The contracting company responsible for building the apartment block in Berkeley, California, where six young people died almost two years ago in a balcony collapse has lost its licence.

Segue Construction was the general contractor on the Library Gardens apartment complex and had been accused of "wilfully disregarding" building plans and "wilfulling departing from trade standards" in the construction of the development.

A fourth floor balcony collapsed on 16 June 2015 killing six young people and injuring seven others who had been on the balcony celebrating a 21st birthday party.

Irish students Eoghan Culligan, Niccolai Schuster, Lorcán Miller, Eimear Walsh, and Olivia Burke and Olivia's Irish-American cousin Ashley Donohoe all died in the collapse.

Top, left to right: Eoghan Culligan, Eimear Walsh, Ashley Donohoe; Botton, left to right: Lorcán Miller, Olivia Burke, Niccolai Schuster

Seven other young Irish people in California for the summer were seriously injured.

The California Contractors State Licence Board announced late yesterday that it had reached a stipulated settlement with Segue Construction Inc, of Pleasanton, California, to revoke the company's licence.

The company was also barred from reapplying for another licence for a period of five years.

The deal follows the accusation that Segue had "willfully departed from or disregarded building plans or specifications, and willfully departed from accepted trade standards for good and workmanlike construction in the building of the Berkeley apartment complex", relating in particular to the materials used in the construction of the balcony.

According to the legal papers outlining the settlement, Segue is giving up its right to contest the charges, in order to "avoid the uncertainties and costs of further proceedings", but the company does acknowledge that the allegation "involves disputed questions of fact and law".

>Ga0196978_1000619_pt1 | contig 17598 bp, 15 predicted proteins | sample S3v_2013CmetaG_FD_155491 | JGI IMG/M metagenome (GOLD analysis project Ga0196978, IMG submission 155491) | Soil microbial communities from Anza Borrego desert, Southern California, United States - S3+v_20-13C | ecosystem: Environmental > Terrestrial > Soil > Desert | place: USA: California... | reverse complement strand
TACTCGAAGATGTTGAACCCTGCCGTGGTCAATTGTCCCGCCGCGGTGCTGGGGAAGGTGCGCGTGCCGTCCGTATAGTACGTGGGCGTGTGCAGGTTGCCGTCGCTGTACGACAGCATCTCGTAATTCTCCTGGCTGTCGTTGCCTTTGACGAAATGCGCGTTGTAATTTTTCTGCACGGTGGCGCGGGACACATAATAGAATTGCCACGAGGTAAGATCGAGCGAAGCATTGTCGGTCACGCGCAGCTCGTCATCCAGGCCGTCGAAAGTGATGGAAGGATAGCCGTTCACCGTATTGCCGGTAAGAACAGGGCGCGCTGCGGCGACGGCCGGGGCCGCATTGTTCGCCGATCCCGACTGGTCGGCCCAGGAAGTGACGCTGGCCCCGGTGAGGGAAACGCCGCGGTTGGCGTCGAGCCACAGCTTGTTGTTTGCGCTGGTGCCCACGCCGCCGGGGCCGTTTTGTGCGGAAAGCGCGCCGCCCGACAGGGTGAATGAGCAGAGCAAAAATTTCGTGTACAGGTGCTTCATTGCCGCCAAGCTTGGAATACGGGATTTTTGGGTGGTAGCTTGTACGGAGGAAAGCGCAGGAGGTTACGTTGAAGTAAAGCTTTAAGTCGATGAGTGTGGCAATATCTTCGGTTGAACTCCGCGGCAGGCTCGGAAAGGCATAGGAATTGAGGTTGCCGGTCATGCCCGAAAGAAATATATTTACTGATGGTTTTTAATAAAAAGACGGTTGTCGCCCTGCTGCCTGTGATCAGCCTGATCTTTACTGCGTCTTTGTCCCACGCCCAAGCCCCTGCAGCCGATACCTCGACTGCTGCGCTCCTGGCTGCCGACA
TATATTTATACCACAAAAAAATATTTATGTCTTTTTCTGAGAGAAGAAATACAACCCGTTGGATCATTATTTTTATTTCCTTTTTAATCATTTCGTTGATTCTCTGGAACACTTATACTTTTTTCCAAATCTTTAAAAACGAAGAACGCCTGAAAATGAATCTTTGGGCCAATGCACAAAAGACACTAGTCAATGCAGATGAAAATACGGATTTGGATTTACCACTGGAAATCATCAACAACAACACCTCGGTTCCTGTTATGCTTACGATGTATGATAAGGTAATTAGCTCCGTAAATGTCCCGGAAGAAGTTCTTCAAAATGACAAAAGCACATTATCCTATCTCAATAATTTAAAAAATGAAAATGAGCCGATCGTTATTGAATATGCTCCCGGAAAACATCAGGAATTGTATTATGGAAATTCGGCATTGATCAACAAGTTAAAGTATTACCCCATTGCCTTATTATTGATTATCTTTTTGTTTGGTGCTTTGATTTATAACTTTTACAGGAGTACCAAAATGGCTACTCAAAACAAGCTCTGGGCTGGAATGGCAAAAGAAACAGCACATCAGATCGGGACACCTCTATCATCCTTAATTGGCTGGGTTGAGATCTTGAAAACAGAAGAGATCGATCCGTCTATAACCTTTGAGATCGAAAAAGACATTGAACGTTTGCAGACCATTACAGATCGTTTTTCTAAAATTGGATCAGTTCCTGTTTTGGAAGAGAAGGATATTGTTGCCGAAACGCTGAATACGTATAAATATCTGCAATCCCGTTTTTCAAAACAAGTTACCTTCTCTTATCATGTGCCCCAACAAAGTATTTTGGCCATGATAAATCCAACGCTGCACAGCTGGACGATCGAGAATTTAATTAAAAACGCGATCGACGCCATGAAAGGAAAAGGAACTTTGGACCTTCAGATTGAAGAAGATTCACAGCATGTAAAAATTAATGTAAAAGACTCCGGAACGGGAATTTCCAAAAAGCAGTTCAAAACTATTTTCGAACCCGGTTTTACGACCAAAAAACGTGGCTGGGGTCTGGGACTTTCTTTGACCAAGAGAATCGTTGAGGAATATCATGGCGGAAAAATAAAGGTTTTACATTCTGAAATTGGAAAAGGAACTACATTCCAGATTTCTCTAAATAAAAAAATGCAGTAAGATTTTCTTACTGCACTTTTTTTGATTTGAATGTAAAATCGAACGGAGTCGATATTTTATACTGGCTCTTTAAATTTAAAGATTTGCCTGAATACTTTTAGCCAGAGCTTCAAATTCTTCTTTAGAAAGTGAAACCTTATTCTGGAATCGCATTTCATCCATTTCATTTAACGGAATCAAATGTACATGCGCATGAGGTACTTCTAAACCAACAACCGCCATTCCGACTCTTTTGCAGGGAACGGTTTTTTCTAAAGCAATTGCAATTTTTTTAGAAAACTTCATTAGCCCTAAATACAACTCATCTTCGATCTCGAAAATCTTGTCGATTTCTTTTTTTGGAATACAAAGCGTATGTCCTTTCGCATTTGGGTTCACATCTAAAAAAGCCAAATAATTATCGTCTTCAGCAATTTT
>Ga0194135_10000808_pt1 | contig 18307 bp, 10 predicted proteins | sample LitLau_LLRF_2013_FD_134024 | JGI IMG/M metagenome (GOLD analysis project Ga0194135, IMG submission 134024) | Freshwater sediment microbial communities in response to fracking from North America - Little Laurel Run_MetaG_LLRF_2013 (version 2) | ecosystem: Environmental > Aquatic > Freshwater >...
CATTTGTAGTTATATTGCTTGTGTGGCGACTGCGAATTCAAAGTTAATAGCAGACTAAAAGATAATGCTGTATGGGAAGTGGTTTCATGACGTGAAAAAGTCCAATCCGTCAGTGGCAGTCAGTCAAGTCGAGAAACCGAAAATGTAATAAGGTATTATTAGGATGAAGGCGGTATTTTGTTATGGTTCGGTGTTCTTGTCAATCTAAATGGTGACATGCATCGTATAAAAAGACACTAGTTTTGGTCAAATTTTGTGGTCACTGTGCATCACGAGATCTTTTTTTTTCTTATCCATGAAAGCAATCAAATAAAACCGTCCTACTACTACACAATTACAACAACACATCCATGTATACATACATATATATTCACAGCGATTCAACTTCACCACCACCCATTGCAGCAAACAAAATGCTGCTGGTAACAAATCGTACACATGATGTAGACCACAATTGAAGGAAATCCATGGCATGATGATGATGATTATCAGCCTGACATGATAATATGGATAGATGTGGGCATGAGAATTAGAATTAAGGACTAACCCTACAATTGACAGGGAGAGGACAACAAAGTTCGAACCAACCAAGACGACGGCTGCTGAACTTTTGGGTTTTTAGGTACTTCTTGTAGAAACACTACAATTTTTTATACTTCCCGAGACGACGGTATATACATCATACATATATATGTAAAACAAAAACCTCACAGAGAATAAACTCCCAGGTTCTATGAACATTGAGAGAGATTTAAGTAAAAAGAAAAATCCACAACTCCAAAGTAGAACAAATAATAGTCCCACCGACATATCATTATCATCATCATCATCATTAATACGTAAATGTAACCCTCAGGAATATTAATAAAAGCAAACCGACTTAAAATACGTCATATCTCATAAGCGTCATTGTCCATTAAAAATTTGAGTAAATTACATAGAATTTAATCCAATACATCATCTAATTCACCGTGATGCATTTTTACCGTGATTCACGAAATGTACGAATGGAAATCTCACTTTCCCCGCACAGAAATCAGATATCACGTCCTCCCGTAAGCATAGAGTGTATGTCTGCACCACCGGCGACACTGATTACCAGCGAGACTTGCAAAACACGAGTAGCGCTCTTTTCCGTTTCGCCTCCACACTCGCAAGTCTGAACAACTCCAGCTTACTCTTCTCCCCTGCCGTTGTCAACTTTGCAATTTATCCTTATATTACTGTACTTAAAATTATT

Segue Construction has had a contractor's licence in California since March 1992.

It entered into a contract to build the Library Gardens complex in January 2005, and had completed the work and handed it over to the owner in April 2007.

The balcony in question was built at various stages between September 2005 and October 2005.

According to the legal documents, the specifications for the balcony construction called for "pressure treated joists" to attach the balcony deck to the building.

However, the California Contractors State Licence Board says that these floor joists were not pressure-treated.

In addition the specifications called for three-quarter inch plywood to be used as the balcony flooring, and expressly stated that "Oriented Strand Board (OSB) is not an acceptable substrate".

But the balcony in question had been constructed using three layers of this OSB material.

In addition the building specifications called for a special "sacrificial membrane" to be applied to the balcony deck prior to final waterproofing to protect the surface from moisture during construction.

This coating was not applied, and furthermore during the construction phase - lasting around 11 months - over 38 inches of rain fell in the area.

The settlement papers detail that testing shows that if the balcony had been constructed as designed, it would have been well capable of holding the weight of the 13 students who were on it at the time of the collapse.

Forensic examination of the balcony after the tragedy showed "extensive dry rot" of the wooden joists holding the deck to the building, and of the surface of the balcony.

The injured and the families of those who were killed are currently taking legal actions through the California court system against dozens of defendants responsible for the construction, management and maintenance of the building.

Their cases have all been linked together in the early stages of proceedings for convenience.

In addition to Segue losing its licence, and agreeing not to apply for a new one for five years, the company's CEO and Responsible Managing Officer (RMO) at the time of construction Kirk Alan Wallis has agreed that he will reimburse the Board's investigative costs of $99,950 before applying for a new licence.

The company's Officer and RMO at the time of the tragedy, David Michael Dunlop, has also agreed to reimburse investigative costs of up to $15,000 before the licence can be reissued.

Furthermore if either man wishes to get any future contractor's licence in California, they will have to lodge a bond of between $15,000 and $150,000 for at least two years.

Last September, largely as a result of the campaigning led by the bereaved family of Ashley Donohoe, California Governor Jerry Browne signed a new law regulating construction contractors.

Broadly it increases the oversight on construction contractors, mandating criminal work-related convictions to be reported, and requiring a new set of standards for the construction of balconies and other outdoor spaces in California.